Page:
Back in London, the Reuters office received a telex from him with the news, but Peet’s shocked editors tabled the dispatch while they tried to figure out how to handle it. The situation was embarrassing, to say the least. How did Reuters, one of the most trustworthy news suppliers in arguably the most important city during the Cold War, fail to recognize the enemy within its ranks? 

But while Peet’s defection made front-page news worldwide, there is much more to it. In his ambitiously titled autobiography The Long Engagement: Memoirs of a Cold War Legend, Peet claims to have been recruited as a sleeper agent by the Russians in the late 1930s. He described a series of not-quite-missions that sound like a weird mix of George Clooney’s Confessions of a Dangerous Mind, John le Carré’s The Spy Who Came in From the Cold, with a hint of Stanley Kubrick’s Dr. Strangelove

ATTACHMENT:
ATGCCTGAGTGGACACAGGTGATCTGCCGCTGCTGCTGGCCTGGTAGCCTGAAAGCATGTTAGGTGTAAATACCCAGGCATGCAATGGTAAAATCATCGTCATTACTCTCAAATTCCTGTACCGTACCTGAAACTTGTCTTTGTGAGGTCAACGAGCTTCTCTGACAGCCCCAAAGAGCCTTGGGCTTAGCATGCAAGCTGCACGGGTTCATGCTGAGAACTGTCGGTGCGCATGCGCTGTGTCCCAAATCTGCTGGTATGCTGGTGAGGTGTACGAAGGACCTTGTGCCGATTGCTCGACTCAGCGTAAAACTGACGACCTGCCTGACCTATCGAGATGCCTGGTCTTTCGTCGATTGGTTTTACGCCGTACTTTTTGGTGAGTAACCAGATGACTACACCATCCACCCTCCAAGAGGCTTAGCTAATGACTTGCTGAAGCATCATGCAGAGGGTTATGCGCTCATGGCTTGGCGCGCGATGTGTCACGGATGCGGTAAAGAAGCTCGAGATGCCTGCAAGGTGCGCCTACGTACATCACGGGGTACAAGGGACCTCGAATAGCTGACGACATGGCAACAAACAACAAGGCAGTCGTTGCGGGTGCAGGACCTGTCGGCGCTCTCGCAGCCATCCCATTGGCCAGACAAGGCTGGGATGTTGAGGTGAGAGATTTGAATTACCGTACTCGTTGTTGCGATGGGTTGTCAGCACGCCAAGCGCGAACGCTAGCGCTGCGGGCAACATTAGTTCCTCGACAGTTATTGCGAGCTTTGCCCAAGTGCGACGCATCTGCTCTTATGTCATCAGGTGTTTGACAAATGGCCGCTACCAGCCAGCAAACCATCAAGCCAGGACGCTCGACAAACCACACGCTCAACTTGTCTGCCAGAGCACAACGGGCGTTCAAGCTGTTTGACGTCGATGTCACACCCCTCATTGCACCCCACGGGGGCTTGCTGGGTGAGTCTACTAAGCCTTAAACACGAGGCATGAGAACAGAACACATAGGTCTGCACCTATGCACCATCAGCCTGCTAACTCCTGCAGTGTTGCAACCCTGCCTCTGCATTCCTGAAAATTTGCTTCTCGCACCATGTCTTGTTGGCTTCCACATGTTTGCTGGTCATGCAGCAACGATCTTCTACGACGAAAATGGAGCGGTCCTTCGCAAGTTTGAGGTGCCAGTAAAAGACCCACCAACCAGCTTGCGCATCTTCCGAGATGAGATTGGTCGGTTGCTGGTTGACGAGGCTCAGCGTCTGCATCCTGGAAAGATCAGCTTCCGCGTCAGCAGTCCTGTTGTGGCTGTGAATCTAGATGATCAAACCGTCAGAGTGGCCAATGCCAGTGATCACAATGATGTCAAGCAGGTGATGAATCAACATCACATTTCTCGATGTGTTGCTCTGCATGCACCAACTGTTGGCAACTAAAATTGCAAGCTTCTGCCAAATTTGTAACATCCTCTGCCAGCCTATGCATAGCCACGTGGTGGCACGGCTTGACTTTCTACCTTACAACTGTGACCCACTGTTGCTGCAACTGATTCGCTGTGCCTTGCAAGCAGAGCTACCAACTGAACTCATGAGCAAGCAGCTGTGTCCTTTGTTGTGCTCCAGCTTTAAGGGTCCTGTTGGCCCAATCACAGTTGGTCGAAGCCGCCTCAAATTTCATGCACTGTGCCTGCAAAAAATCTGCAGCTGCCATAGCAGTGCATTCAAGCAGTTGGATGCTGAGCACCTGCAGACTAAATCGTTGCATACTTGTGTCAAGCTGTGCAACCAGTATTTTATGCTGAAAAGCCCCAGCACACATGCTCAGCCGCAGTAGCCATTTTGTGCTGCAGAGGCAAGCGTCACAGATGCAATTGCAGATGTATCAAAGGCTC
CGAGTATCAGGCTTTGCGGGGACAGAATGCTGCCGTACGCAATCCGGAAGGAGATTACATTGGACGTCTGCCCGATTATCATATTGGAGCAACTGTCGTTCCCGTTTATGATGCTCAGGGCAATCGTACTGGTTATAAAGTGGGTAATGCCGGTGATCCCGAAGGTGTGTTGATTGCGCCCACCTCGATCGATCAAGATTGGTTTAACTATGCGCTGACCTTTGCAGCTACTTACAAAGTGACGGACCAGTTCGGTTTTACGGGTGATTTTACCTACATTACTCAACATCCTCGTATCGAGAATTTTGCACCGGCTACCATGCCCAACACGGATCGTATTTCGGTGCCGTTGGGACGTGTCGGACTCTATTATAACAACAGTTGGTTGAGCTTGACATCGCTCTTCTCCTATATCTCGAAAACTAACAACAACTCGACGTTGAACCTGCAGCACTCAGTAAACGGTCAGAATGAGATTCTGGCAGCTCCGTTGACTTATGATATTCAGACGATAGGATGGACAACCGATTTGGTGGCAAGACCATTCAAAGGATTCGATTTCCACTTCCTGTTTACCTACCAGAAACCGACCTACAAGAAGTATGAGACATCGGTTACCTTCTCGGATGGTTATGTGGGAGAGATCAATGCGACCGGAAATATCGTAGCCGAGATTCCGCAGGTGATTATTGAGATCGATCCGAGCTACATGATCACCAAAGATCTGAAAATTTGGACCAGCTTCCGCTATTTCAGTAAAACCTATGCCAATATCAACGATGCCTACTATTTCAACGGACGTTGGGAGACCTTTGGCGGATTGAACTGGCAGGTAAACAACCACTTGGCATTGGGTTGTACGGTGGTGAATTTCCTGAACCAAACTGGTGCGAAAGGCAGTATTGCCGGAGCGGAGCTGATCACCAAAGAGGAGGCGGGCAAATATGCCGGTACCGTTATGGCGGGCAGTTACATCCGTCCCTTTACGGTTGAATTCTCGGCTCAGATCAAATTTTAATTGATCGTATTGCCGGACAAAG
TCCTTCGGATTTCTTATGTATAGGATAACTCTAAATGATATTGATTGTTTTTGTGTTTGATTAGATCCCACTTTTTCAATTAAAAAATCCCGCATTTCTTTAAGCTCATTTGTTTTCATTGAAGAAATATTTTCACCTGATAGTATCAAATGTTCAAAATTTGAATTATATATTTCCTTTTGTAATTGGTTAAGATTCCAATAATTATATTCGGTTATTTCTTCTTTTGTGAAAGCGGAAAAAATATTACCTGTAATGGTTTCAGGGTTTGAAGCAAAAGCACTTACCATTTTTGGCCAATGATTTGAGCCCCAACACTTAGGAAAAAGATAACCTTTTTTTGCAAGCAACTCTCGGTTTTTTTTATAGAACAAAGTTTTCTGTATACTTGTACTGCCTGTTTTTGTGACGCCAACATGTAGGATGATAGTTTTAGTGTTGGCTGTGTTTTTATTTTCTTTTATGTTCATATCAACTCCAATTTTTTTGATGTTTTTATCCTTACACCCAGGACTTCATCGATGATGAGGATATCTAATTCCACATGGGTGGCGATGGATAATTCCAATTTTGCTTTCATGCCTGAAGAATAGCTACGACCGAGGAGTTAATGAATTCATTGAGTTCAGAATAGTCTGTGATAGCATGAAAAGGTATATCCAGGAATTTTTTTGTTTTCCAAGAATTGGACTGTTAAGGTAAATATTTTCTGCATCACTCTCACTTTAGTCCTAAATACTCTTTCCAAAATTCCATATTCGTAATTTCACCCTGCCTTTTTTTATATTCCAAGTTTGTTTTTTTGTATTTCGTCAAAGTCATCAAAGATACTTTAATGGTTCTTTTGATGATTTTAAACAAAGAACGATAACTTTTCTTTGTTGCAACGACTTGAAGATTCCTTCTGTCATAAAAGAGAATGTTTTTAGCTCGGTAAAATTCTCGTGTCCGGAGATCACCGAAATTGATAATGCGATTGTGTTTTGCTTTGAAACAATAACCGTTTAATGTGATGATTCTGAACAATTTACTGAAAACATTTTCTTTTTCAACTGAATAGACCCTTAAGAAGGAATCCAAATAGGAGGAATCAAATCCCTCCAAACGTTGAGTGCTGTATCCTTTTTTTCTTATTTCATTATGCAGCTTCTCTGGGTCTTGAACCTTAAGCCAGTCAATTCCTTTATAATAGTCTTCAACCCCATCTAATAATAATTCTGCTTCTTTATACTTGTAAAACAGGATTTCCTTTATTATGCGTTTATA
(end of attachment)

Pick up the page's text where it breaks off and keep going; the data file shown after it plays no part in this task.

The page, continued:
Peet was a man consumed by espionage. Not only had he amassed a deep library on the topic, but he also knew many people from intelligence circles—most notably British double agent Kim Philby, part of the infamous Cambridge University spy ring, and Harvey Matusow, a self-professed ex-Communist who, after souring on the party, turned FBI informant. Matusow testified during the McCarthy era against other alleged Communists, only to later recant those testimonies.

Could it be that Peet, given his interest in espionage and his intelligence-world connections, was in fact an agent for the Russians? According to his autobiography, he was. His daughter Miriam, though, says being a spy was “one of [her father’s] secret desires,” a kind of wishful thinking rather than reality. Neither Peet’s archival file at the Stasi (East Germany’s state security ministry) nor the one in Moscow says anything about him being a Soviet agent.